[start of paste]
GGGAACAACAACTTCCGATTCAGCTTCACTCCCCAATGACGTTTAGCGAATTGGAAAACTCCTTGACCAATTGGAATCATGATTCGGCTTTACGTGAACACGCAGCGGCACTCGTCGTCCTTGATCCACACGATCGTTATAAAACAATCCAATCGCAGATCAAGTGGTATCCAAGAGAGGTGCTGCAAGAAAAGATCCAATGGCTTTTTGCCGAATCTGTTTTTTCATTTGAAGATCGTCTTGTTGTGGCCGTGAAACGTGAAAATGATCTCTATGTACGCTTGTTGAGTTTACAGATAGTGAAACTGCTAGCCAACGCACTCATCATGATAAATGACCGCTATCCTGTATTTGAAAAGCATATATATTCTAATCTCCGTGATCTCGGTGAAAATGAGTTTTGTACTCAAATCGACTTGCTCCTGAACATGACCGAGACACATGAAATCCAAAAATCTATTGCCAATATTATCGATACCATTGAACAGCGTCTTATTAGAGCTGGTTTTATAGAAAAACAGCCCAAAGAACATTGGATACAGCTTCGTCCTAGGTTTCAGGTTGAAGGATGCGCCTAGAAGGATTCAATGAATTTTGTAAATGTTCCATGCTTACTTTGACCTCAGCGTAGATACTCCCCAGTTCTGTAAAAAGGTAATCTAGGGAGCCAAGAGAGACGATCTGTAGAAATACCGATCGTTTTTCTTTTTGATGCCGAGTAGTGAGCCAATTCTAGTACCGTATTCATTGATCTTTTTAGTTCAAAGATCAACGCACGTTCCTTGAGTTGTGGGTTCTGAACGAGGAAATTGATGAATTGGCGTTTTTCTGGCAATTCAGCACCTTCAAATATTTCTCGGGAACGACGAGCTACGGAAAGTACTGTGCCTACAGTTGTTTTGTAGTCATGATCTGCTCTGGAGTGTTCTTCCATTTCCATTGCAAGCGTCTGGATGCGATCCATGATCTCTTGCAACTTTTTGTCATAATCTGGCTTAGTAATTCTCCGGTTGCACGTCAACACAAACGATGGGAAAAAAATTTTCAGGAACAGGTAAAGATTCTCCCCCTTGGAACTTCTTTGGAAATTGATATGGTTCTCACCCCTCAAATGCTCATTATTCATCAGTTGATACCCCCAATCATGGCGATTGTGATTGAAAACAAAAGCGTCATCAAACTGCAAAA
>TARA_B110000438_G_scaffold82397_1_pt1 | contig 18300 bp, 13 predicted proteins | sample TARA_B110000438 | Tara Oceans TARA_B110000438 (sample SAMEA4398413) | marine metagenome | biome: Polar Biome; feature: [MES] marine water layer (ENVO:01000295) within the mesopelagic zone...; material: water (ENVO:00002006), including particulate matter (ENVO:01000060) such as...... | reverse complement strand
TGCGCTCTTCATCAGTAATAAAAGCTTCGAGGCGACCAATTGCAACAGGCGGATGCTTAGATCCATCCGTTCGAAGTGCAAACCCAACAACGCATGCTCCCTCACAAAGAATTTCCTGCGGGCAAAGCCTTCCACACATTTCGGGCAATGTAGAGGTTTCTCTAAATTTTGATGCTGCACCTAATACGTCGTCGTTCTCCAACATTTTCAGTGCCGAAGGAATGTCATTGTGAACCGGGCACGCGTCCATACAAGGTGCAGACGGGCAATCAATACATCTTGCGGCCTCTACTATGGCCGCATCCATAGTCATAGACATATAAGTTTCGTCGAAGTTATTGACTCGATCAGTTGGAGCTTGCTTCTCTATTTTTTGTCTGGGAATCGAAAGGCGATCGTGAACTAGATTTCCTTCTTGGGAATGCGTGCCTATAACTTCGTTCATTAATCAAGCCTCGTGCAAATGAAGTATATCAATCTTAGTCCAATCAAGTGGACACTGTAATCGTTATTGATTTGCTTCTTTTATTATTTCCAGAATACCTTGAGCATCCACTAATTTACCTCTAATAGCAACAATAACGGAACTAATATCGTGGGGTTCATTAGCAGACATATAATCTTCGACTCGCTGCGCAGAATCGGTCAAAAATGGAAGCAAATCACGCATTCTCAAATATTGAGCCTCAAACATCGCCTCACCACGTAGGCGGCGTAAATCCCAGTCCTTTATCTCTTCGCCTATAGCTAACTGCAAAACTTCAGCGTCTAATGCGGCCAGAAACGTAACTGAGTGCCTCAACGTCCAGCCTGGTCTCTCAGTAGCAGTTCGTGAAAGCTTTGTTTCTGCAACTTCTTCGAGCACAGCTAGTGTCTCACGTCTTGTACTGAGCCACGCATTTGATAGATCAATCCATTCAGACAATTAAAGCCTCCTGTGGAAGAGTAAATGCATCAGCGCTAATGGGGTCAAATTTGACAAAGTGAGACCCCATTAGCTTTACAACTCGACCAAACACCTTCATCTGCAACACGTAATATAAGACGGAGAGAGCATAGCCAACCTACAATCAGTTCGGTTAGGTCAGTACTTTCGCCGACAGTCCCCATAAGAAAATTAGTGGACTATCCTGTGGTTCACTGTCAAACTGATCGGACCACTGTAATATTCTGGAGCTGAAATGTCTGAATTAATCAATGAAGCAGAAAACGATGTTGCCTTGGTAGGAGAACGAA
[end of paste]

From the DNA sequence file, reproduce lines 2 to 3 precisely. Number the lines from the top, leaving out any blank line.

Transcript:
>TARA_B110000438_G_scaffold82397_1_pt1 | contig 18300 bp, 13 predicted proteins | sample TARA_B110000438 | Tara Oceans TARA_B110000438 (sample SAMEA4398413) | marine metagenome | biome: Polar Biome; feature: [MES] marine water layer (ENVO:01000295) within the mesopelagic zone...; material: water (ENVO:00002006), including particulate matter (ENVO:01000060) such as...... | reverse complement strand
TGCGCTCTTCATCAGTAATAAAAGCTTCGAGGCGACCAATTGCAACAGGCGGATGCTTAGATCCATCCGTTCGAAGTGCAAACCCAACAACGCATGCTCCCTCACAAAGAATTTCCTGCGGGCAAAGCCTTCCACACATTTCGGGCAATGTAGAGGTTTCTCTAAATTTTGATGCTGCACCTAATACGTCGTCGTTCTCCAACATTTTCAGTGCCGAAGGAATGTCATTGTGAACCGGGCACGCGTCCATACAAGGTGCAGACGGGCAATCAATACATCTTGCGGCCTCTACTATGGCCGCATCCATAGTCATAGACATATAAGTTTCGTCGAAGTTATTGACTCGATCAGTTGGAGCTTGCTTCTCTATTTTTTGTCTGGGAATCGAAAGGCGATCGTGAACTAGATTTCCTTCTTGGGAATGCGTGCCTATAACTTCGTTCATTAATCAAGCCTCGTGCAAATGAAGTATATCAATCTTAGTCCAATCAAGTGGACACTGTAATCGTTATTGATTTGCTTCTTTTATTATTTCCAGAATACCTTGAGCATCCACTAATTTACCTCTAATAGCAACAATAACGGAACTAATATCGTGGGGTTCATTAGCAGACATATAATCTTCGACTCGCTGCGCAGAATCGGTCAAAAATGGAAGCAAATCACGCATTCTCAAATATTGAGCCTCAAACATCGCCTCACCACGTAGGCGGCGTAAATCCCAGTCCTTTATCTCTTCGCCTATAGCTAACTGCAAAACTTCAGCGTCTAATGCGGCCAGAAACGTAACTGAGTGCCTCAACGTCCAGCCTGGTCTCTCAGTAGCAGTTCGTGAAAGCTTTGTTTCTGCAACTTCTTCGAGCACAGCTAGTGTCTCACGTCTTGTACTGAGCCACGCATTTGATAGATCAATCCATTCAGACAATTAAAGCCTCCTGTGGAAGAGTAAATGCATCAGCGCTAATGGGGTCAAATTTGACAAAGTGAGACCCCATTAGCTTTACAACTCGACCAAACACCTTCATCTGCAACACGTAATATAAGACGGAGAGAGCATAGCCAACCTACAATCAGTTCGGTTAGGTCAGTACTTTCGCCGACAGTCCCCATAAGAAAATTAGTGGACTATCCTGTGGTTCACTGTCAAACTGATCGGACCACTGTAATATTCTGGAGCTGAAATGTCTGAATTAATCAATGAAGCAGAAAACGATGTTGCCTTGGTAGGAGAACGAA